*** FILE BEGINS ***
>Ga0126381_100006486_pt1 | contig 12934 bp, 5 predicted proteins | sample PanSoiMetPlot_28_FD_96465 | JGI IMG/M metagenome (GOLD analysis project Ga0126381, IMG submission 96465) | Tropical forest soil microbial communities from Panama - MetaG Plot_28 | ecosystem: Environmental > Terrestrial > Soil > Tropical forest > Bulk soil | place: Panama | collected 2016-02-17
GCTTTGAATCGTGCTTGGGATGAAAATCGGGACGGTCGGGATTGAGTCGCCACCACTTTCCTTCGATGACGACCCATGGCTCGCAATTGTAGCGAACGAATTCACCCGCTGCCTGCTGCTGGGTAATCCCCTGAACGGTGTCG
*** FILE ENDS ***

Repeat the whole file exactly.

>Ga0126381_100006486_pt1 | contig 12934 bp, 5 predicted proteins | sample PanSoiMetPlot_28_FD_96465 | JGI IMG/M metagenome (GOLD analysis project Ga0126381, IMG submission 96465) | Tropical forest soil microbial communities from Panama - MetaG Plot_28 | ecosystem: Environmental > Terrestrial > Soil > Tropical forest > Bulk soil | place: Panama | collected 2016-02-17
GCTTTGAATCGTGCTTGGGATGAAAATCGGGACGGTCGGGATTGAGTCGCCACCACTTTCCTTCGATGACGACCCATGGCTCGCAATTGTAGCGAACGAATTCACCCGCTGCCTGCTGCTGGGTAATCCCCTGAACGGTGTCG